Tuesday, May 24, 2005

World War II Memorial

Last week, while on a business trip to Washington DC, I had my first chance to visit the most recent (and in some parts controversial) addition to the national mall, the World War II Memorial. When I had first heard about the proposed World War II Memorial, I was in the camp of those who were very concerned about the open spaces and vistas of the national mall being marred by some new memorial interposing itself between the Washington Monument and the Lincoln Memorial reflecting pool. Now that I've actually seen it, I'm relieved to see that the designers have done a great job of creating a worthwhile addition to the mall while also being sensitive not to disrupt the openness and vistas. President Lincoln's view toward the Washington Monument and the Capitol is not really obstructed at all, but rather nicely framed. And likewise from Washington's view looking back toward Lincoln. The new monument is a large open plaza rather than a single central object, with the only structures of any height being the semi-circles of pillars on either side of it, and the domed pavilions in the center of each semi-circle, all of which are in a tasteful scale that does not detract from the other monuments, nor impede the openness of the mall. As any good monument should, it offers a variety of points for contemplation on its theme, including various quotes about the war and the victory, and names of prominent battles (the two sides represent the Pacific and Atlantic theaters). There is the requisite symbolism: a field of 4000 gold stars behind a fountain representing the over 400,000 lives given in the cause, 56 pillars representing each state and territory with a bronze cord showing their bond of unity in the cause. The American eagle sculptures, wreaths and such, in a St. Gaudens-esque style, evoke both patriotism and a sense of that era. I think my personal favorite part was the bronze bas relief panels depicting scenes on both the war front and the "home front". I think it's a welcome addition. (Now, that's really it. Stop. Enough already! Put the Reagan monument somewhere else.)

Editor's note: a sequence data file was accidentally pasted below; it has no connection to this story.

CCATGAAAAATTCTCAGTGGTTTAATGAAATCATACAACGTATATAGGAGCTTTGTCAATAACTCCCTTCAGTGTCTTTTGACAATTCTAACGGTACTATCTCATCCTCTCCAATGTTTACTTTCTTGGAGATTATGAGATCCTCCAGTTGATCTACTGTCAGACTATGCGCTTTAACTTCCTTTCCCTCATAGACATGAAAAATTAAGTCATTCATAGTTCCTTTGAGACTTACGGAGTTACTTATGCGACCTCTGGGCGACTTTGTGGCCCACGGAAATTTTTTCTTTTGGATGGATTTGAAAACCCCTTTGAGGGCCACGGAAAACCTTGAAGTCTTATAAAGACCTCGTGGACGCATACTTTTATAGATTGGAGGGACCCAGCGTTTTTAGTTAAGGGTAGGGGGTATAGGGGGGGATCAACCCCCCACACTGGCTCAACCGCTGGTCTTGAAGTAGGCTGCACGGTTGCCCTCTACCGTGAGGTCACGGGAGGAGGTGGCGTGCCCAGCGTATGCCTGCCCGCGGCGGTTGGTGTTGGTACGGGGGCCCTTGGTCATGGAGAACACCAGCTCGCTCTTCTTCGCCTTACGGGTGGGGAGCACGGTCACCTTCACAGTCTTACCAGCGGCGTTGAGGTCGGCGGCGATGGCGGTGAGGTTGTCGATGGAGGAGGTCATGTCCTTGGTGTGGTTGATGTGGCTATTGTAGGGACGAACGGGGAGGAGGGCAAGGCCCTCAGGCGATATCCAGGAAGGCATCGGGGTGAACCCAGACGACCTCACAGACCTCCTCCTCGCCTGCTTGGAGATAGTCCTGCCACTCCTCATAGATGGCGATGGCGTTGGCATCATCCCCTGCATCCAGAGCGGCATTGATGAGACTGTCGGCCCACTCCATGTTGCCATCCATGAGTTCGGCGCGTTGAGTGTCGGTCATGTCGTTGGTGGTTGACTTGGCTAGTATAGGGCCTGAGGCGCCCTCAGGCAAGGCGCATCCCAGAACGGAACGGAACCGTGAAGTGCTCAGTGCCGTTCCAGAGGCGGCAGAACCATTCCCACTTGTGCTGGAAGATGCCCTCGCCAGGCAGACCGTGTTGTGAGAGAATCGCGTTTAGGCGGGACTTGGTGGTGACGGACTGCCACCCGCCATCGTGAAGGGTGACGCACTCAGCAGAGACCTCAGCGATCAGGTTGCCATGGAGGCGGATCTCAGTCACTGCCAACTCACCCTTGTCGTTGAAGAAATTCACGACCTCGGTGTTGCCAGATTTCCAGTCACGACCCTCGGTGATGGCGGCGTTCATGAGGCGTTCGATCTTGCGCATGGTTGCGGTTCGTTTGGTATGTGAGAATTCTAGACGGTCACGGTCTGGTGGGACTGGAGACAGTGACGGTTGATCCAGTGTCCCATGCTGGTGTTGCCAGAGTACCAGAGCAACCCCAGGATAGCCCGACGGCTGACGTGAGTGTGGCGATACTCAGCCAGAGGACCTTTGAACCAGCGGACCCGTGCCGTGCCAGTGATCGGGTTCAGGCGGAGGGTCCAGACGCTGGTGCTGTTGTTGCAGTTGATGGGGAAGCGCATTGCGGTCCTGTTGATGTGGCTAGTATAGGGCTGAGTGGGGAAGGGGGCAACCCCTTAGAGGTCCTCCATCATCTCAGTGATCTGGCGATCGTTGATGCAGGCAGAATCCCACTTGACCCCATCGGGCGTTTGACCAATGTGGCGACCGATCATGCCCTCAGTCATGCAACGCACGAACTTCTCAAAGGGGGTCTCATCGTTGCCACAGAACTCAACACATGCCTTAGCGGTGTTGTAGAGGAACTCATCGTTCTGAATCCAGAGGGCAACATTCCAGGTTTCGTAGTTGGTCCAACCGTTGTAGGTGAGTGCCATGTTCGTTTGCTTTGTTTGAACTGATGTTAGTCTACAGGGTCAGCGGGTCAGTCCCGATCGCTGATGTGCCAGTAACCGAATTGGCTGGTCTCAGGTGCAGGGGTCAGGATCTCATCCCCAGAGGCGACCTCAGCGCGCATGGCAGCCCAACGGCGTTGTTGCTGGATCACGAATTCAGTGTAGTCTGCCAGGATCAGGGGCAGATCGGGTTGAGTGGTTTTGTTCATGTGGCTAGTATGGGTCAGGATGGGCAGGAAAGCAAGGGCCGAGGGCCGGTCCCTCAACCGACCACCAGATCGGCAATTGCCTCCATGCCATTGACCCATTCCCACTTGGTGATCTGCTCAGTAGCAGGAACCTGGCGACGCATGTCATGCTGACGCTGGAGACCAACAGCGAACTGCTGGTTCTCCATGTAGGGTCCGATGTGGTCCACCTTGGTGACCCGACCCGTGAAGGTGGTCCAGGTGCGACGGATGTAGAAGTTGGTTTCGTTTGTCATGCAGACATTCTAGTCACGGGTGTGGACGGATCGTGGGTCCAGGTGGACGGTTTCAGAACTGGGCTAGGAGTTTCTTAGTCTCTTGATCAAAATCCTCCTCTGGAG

No comments: